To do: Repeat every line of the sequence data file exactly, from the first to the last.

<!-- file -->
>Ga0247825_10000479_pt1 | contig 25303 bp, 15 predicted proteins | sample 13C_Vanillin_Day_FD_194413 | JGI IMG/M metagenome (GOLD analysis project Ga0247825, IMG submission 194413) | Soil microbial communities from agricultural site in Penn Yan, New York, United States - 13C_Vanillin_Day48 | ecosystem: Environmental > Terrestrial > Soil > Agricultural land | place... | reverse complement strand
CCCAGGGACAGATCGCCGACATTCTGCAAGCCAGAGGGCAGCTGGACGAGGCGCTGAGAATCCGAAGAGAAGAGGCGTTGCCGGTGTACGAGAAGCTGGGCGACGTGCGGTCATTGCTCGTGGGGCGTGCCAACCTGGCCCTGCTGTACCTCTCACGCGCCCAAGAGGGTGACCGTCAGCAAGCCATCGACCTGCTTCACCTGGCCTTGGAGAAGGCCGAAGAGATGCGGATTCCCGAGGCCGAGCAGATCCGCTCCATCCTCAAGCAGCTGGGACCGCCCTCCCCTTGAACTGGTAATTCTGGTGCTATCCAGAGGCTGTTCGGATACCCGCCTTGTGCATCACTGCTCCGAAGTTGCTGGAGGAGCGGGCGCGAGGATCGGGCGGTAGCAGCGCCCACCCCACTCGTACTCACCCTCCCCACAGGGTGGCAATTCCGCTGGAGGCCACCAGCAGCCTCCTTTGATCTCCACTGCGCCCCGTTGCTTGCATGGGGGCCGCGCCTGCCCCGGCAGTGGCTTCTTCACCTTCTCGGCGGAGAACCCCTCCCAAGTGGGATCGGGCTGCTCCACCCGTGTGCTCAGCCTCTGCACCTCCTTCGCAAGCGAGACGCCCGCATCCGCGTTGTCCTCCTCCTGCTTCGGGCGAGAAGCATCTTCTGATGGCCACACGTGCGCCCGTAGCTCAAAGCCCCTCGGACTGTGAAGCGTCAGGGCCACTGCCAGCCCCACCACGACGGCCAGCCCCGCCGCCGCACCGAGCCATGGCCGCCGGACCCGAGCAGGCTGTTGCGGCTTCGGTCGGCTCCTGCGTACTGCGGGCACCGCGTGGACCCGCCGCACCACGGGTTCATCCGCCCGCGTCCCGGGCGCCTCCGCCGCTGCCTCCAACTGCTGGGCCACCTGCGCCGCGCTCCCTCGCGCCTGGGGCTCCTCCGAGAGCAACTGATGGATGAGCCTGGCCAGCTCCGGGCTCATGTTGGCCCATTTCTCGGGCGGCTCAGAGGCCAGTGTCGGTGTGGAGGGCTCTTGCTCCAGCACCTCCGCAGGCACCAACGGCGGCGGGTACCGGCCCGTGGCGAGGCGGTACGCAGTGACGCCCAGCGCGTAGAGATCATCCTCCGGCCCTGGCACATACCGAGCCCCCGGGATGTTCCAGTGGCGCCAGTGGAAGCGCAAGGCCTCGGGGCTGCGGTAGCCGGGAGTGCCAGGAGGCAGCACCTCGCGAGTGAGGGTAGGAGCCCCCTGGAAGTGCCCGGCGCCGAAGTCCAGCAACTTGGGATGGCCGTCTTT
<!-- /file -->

>Ga0247825_10000479_pt1 | contig 25303 bp, 15 predicted proteins | sample 13C_Vanillin_Day_FD_194413 | JGI IMG/M metagenome (GOLD analysis project Ga0247825, IMG submission 194413) | Soil microbial communities from agricultural site in Penn Yan, New York, United States - 13C_Vanillin_Day48 | ecosystem: Environmental > Terrestrial > Soil > Agricultural land | place... | reverse complement strand
CCCAGGGACAGATCGCCGACATTCTGCAAGCCAGAGGGCAGCTGGACGAGGCGCTGAGAATCCGAAGAGAAGAGGCGTTGCCGGTGTACGAGAAGCTGGGCGACGTGCGGTCATTGCTCGTGGGGCGTGCCAACCTGGCCCTGCTGTACCTCTCACGCGCCCAAGAGGGTGACCGTCAGCAAGCCATCGACCTGCTTCACCTGGCCTTGGAGAAGGCCGAAGAGATGCGGATTCCCGAGGCCGAGCAGATCCGCTCCATCCTCAAGCAGCTGGGACCGCCCTCCCCTTGAACTGGTAATTCTGGTGCTATCCAGAGGCTGTTCGGATACCCGCCTTGTGCATCACTGCTCCGAAGTTGCTGGAGGAGCGGGCGCGAGGATCGGGCGGTAGCAGCGCCCACCCCACTCGTACTCACCCTCCCCACAGGGTGGCAATTCCGCTGGAGGCCACCAGCAGCCTCCTTTGATCTCCACTGCGCCCCGTTGCTTGCATGGGGGCCGCGCCTGCCCCGGCAGTGGCTTCTTCACCTTCTCGGCGGAGAACCCCTCCCAAGTGGGATCGGGCTGCTCCACCCGTGTGCTCAGCCTCTGCACCTCCTTCGCAAGCGAGACGCCCGCATCCGCGTTGTCCTCCTCCTGCTTCGGGCGAGAAGCATCTTCTGATGGCCACACGTGCGCCCGTAGCTCAAAGCCCCTCGGACTGTGAAGCGTCAGGGCCACTGCCAGCCCCACCACGACGGCCAGCCCCGCCGCCGCACCGAGCCATGGCCGCCGGACCCGAGCAGGCTGTTGCGGCTTCGGTCGGCTCCTGCGTACTGCGGGCACCGCGTGGACCCGCCGCACCACGGGTTCATCCGCCCGCGTCCCGGGCGCCTCCGCCGCTGCCTCCAACTGCTGGGCCACCTGCGCCGCGCTCCCTCGCGCCTGGGGCTCCTCCGAGAGCAACTGATGGATGAGCCTGGCCAGCTCCGGGCTCATGTTGGCCCATTTCTCGGGCGGCTCAGAGGCCAGTGTCGGTGTGGAGGGCTCTTGCTCCAGCACCTCCGCAGGCACCAACGGCGGCGGGTACCGGCCCGTGGCGAGGCGGTACGCAGTGACGCCCAGCGCGTAGAGATCATCCTCCGGCCCTGGCACATACCGAGCCCCCGGGATGTTCCAGTGGCGCCAGTGGAAGCGCAAGGCCTCGGGGCTGCGGTAGCCGGGAGTGCCAGGAGGCAGCACCTCGCGAGTGAGGGTAGGAGCCCCCTGGAAGTGCCCGGCGCCGAAGTCCAGCAACTTGGGATGGCCGTCTTT